God bless you!

Comment by Noela on February 25, 2014 at 1:56pm

I was very interested in your post because I had just written a short statement on my FB page about immunisation and polio:

I really shudder when I see anti vaccination lobbyists advocate for discontinuing vaccines for children.. Obviously they were not around when polio was an epidemic in Australia.


Stopping vaccination against polio will leave people susceptible to infection with poliovirus. Polio causes acute paralysis that can lead to permanent physical disability and even death. Before polio vaccine was available, 13,000 to 20,000 cases of paralytic polio were reported each year in the United States. Annual epidemics of polio often left victims—mostly children—in braces, crutches, wheelchairs, and, in serious cases, iron lungs. Many of the children that survived experienced life-long consequences from the disease.

In 1988, the World Health Assembly unanimously agreed to eradicate polio worldwide. As a result of global polio eradication efforts, the number of cases reported globally has decreased from more than 350,000 cases in 1988 to 187 cases in 2012 (as of November 14, 2012). Only three countries remain endemic for polio in 2012: Afghanistan, Nigeria, and Pakistan. Stopping vaccination before eradication is achieved would result in a resurgence of this preventable disease and threaten future generations of children.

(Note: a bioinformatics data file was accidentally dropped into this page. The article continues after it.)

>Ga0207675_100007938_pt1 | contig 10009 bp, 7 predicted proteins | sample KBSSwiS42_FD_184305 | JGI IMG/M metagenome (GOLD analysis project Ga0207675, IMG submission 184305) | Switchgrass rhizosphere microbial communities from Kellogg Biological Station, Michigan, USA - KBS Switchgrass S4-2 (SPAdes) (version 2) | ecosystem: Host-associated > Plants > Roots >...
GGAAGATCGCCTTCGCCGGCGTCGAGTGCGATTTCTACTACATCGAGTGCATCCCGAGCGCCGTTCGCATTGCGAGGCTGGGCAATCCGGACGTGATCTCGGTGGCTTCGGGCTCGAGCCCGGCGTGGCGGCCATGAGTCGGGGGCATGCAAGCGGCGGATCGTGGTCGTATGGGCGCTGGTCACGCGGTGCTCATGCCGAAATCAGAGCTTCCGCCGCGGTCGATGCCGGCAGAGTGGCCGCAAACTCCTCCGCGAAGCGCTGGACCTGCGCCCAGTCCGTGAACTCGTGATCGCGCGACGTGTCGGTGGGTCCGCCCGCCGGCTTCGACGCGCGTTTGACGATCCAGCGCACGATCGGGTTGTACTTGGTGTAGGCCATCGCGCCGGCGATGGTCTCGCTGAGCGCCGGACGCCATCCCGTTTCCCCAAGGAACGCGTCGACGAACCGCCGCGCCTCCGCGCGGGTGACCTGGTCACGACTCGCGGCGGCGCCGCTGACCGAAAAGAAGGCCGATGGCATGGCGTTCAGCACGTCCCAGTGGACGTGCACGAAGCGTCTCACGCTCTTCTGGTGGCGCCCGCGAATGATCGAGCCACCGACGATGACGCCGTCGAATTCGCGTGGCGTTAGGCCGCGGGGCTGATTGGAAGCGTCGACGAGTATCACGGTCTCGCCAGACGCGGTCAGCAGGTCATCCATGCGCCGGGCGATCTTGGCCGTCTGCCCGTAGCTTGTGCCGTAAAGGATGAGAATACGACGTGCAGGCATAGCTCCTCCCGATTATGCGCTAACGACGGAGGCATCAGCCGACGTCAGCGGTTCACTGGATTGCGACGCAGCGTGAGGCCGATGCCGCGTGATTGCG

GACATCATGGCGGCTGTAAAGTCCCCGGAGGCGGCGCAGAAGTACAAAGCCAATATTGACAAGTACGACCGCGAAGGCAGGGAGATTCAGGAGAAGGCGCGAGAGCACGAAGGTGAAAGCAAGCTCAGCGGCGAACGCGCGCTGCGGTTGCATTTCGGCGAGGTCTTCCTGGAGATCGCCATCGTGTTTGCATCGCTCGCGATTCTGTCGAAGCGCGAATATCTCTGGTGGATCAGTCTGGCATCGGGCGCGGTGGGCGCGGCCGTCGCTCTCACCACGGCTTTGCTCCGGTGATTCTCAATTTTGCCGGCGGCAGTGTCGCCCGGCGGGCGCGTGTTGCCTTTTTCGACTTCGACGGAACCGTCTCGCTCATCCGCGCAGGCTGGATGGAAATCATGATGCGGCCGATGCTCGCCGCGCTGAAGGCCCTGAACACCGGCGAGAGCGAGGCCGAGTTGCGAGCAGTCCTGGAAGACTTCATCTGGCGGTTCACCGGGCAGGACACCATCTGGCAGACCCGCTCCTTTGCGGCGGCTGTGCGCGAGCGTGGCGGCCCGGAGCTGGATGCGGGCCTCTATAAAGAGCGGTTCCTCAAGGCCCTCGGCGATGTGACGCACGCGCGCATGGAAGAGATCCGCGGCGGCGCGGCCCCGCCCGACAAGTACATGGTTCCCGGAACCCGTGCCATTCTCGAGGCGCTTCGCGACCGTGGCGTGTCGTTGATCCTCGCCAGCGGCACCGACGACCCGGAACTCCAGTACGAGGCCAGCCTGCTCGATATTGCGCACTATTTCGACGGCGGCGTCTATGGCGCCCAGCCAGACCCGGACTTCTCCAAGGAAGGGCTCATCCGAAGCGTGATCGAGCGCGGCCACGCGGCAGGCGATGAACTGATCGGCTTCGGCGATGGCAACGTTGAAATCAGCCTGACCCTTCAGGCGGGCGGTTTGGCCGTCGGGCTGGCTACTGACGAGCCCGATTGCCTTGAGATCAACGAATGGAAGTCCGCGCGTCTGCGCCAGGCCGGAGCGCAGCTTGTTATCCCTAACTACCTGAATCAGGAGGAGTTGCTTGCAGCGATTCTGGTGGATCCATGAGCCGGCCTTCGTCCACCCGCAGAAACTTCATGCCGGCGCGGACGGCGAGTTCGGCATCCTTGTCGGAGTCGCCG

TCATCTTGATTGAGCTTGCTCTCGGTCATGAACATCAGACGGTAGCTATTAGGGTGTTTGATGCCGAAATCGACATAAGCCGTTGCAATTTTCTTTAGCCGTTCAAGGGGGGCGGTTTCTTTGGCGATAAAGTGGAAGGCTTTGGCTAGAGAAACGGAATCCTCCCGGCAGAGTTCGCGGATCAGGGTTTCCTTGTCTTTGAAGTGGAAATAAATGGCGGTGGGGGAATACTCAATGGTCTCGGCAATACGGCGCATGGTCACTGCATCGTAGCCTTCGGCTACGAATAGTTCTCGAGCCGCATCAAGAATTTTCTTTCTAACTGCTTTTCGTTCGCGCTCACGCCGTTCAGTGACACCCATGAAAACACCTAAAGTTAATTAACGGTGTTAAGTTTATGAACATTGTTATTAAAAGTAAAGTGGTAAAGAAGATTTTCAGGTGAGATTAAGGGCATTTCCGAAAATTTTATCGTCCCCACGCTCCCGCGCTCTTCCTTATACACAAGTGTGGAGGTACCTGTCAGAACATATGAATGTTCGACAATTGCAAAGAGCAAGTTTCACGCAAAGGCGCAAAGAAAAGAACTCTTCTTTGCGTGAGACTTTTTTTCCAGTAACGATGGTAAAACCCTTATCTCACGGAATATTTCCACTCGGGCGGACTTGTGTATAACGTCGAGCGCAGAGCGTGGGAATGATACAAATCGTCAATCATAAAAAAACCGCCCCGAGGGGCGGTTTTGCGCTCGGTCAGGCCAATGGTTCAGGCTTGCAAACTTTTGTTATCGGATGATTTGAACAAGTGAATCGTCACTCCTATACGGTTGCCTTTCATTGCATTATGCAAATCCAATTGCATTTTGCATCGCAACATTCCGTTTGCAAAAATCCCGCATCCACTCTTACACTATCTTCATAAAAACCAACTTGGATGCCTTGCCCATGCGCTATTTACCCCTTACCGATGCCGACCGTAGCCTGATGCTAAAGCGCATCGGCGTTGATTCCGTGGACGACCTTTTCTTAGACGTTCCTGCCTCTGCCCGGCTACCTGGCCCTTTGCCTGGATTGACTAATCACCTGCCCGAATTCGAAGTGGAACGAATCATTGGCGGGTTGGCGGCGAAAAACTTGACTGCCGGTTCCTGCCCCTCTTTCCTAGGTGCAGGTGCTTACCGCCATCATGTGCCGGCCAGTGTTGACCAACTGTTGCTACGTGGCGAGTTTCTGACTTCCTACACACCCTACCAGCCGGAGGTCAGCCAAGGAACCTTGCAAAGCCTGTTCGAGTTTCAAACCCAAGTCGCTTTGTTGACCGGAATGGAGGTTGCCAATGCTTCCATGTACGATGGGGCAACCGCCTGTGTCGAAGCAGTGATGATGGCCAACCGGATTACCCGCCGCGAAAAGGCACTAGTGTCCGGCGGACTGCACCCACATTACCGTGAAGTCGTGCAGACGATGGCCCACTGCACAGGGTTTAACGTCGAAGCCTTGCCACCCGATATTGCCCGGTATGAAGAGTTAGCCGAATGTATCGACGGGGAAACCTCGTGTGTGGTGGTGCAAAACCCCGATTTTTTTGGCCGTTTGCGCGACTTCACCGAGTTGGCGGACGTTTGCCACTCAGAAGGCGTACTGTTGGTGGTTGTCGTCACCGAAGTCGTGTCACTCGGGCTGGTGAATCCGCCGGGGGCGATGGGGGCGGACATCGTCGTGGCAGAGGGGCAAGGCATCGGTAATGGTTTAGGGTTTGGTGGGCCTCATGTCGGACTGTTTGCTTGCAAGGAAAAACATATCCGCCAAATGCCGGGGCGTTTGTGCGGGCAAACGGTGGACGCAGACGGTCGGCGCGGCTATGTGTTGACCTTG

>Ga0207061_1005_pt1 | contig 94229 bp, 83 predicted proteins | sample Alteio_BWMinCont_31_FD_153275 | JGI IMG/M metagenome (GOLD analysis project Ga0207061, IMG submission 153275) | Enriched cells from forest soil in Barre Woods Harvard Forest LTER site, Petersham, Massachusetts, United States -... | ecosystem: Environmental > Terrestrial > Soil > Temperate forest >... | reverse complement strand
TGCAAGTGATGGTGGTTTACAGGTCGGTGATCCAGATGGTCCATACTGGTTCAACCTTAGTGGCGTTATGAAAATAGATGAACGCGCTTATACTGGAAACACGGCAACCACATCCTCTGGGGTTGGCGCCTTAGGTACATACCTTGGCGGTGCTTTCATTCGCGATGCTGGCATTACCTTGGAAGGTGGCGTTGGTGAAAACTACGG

I would like to add you as a friend on my site Helpmedico Australia..Please visit and "like". You are welcome to write comments and articles etc..The page is for the general populace rather than just Med students and we are still in our infancy.

Comment by Dr. Mercedes R. Entienza on February 25, 2014 at 1:28pm

You're welcome Ma'am Noela!

Comment by Noela on February 25, 2014 at 1:20pm

Thank you for posting this information Dr Mercedes.